As the definition of a vulnerable customer is steered away from being solely linked to age, it falls to brokers and insurers to pick up the slack in terms of offering support when certain situations make claimants or policyholders feel vulnerable

By Associate Editor Katie Scott

Shortly after I joined the Insurance Times team last October, I interviewed Matthew Maxwell Scott, executive director of The Association of Consumer Support Organisations (ACSO) - something he said has very much stayed with me ever since.

At the time, we were talking about the (still) impending Litigants in Person (LiP) portal ahead of its initial April 2020 deadline, as well as discussing some of the implications for credit hire firms. However, it was Maxwell Scott’s comments on vulnerable customers that really struck a chord.

Katie Scott_bw_path

Katie Scott

He told me: “The FCA says 54% of us are vulnerable or potentially vulnerable consumers and actually, what we’ve said to them is they haven’t looked enough [at] the particular vulnerability that comes when you are a claimant.

“I’m not a vulnerable person at the moment. As soon as I am injured in a road traffic accident and I’m distressed and I’m making a claim, I think there’s a vulnerability there.”

This was something of a lightbulb moment for me – I do not consider myself a vulnerable person or customer in any way, yet following a road traffic accident I was involved in just a few days before starting at Insurance Times, I completely understand and appreciate what Maxwell Scott was saying and it backed up how I was feeling myself.

Now, with the Covid-19 pandemic, vulnerability has yet another new, unexpected guise. Robin Challand, claims director at Ageas, who I chatted to last week, emphasised that vulnerability is not just linked to age anymore and that it can be linked to the circumstances of particular incidents – such as RTAs or the pandemic.

This is a view also expressed by Steve Whitfield, senior consultant at Altus, who told me earlier this year that “the thing some insurers potentially find difficult to get their head around is that vulnerability isn’t a permanent position. It’s not you are vulnerable, or you are not vulnerable. It can be, especially in times like now, a temporary position”.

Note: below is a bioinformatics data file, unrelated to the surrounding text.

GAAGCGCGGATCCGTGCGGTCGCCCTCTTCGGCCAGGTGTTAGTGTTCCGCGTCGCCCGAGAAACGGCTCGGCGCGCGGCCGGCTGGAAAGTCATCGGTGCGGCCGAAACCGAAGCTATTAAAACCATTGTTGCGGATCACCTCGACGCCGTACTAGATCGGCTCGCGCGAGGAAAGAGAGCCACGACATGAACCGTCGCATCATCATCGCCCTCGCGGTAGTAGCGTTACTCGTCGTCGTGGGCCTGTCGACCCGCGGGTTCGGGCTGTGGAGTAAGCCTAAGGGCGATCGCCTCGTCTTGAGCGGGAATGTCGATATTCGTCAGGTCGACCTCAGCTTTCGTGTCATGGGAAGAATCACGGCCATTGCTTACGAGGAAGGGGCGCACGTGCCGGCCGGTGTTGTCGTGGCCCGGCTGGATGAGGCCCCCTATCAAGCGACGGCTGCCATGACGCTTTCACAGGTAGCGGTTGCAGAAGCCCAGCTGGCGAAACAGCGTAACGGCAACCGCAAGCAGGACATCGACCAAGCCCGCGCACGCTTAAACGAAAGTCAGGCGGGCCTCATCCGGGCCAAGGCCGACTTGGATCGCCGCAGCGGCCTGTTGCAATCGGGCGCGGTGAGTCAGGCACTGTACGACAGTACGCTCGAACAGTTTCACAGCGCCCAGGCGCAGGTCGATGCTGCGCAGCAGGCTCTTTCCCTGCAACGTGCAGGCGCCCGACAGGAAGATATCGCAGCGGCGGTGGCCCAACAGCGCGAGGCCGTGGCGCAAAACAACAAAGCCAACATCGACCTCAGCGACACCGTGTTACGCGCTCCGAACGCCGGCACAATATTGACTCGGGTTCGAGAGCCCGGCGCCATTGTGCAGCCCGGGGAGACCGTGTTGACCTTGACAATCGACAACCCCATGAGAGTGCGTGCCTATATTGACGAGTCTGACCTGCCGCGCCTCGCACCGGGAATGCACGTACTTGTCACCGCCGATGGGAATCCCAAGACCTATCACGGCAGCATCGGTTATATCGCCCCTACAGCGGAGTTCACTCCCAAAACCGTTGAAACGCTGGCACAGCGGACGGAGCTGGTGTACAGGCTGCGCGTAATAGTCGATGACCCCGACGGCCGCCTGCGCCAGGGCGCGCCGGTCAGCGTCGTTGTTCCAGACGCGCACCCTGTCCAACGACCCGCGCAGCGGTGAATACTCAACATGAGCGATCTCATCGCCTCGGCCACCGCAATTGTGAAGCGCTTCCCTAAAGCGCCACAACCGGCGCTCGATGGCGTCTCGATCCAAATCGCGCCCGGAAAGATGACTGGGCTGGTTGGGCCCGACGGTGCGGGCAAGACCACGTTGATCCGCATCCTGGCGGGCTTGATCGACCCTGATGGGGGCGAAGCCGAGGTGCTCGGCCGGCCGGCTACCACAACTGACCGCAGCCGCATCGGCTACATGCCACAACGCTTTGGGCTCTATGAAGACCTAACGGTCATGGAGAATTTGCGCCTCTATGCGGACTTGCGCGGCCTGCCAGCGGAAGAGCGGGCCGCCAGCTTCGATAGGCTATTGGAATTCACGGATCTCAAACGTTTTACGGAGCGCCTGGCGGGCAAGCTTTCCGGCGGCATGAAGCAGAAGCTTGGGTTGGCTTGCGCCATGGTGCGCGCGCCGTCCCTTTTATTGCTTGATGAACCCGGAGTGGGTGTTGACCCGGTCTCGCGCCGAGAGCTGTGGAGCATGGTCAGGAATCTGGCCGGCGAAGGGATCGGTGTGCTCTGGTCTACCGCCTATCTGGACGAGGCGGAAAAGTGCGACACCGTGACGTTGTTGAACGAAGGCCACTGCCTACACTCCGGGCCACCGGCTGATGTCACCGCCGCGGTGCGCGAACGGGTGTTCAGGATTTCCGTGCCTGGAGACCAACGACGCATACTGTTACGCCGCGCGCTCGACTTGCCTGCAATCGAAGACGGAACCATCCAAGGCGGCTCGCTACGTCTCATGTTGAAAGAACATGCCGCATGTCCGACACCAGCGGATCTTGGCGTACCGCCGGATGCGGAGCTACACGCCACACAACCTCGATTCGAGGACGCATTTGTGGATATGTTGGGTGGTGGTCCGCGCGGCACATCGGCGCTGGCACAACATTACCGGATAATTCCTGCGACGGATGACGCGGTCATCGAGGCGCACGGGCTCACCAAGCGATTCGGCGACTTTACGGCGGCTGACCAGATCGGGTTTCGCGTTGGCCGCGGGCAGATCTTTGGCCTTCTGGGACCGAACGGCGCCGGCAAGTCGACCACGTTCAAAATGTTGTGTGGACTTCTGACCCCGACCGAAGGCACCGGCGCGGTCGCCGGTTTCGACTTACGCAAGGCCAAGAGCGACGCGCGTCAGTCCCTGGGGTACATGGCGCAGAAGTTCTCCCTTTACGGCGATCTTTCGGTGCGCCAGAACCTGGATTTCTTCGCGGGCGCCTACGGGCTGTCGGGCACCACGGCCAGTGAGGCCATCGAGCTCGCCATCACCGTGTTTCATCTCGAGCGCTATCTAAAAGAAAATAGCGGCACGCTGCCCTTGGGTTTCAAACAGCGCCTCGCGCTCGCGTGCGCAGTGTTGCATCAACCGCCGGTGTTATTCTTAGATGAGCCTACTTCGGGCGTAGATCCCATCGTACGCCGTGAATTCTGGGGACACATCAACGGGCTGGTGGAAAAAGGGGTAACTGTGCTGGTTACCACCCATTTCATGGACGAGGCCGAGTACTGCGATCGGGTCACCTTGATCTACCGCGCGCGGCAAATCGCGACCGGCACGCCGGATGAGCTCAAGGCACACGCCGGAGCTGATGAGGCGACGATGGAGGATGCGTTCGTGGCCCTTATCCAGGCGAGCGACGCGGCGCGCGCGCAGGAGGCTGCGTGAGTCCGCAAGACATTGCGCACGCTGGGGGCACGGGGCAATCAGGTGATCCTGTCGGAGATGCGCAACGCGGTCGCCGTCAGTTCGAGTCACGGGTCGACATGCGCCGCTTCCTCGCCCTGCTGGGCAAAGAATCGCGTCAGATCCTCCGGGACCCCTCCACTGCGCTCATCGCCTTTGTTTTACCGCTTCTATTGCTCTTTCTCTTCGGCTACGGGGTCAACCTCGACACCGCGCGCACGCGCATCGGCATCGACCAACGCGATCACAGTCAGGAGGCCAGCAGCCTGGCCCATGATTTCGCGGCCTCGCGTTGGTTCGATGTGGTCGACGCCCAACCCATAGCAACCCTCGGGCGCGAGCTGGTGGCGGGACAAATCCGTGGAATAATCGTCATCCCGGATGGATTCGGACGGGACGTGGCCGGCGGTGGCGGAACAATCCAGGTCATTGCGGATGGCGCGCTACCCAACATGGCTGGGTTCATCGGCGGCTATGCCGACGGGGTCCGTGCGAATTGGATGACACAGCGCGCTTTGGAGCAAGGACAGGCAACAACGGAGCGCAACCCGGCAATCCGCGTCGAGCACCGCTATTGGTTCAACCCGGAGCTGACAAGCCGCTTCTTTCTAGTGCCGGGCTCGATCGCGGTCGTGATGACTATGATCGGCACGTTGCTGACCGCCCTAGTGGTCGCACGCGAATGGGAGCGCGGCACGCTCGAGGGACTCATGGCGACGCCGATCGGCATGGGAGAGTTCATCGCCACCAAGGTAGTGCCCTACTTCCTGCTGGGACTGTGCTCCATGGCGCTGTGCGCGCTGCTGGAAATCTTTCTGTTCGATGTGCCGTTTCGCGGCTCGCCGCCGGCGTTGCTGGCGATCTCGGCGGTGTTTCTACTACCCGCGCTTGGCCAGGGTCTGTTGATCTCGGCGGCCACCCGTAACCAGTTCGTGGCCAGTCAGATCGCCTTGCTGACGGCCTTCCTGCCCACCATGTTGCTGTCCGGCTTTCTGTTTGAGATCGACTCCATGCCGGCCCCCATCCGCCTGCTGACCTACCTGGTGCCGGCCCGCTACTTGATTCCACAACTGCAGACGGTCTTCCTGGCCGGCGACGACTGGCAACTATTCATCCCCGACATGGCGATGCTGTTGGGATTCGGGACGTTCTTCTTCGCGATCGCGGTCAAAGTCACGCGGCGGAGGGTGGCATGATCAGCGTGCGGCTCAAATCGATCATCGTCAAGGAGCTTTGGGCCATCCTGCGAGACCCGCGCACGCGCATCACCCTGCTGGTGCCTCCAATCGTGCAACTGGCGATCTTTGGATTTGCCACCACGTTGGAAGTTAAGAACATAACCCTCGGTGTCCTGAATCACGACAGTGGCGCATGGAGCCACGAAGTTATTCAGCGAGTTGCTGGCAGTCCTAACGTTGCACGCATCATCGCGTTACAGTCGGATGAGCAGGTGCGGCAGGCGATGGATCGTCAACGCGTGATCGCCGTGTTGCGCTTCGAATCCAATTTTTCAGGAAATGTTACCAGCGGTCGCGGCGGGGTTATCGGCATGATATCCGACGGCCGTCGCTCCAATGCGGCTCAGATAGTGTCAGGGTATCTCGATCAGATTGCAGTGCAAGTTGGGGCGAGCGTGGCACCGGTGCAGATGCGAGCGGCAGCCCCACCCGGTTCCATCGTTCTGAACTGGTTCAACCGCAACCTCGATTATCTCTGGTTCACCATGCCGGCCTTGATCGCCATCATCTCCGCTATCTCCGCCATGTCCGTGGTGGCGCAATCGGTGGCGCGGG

This could include, for example, individuals managing on a lower income due to being furloughed or having to take a pay cut, as well as those who may have caught the virus or who are having to shield or self-isolate because they are classified as being more likely to catch coronavirus.

Plus – let’s face it – the pandemic has impacted all of us in ways we perhaps didn’t expect.

These conversations got me thinking whether vulnerability and being a vulnerable customer is now the norm and whether there is such a thing as a ‘non-vulnerable’ customer today?

With the post-pandemic world still painted as a very uncertain place, I doubt that situations which lead to vulnerability will disappear any time soon.

If the ratio of vulnerable customers does escalate and the definition of a vulnerable customer evolves, then the onus is surely on insurers and brokers to provide relevant support throughout the insurance journey.

Whitfield believes insurers “should be doing more to help understand and recognise vulnerability within their customer base”, including “being able to train your front line staff to be able to recognise signs of vulnerability. It’s then being able to put processes and treatment strategies in place to ensure that you are treating those vulnerable customers fairly”.

I’m sure many across the industry are already mulling over how to treat this new breed of vulnerable customers and it’ll certainly be interesting to see how the conversation develops as we enter 2021.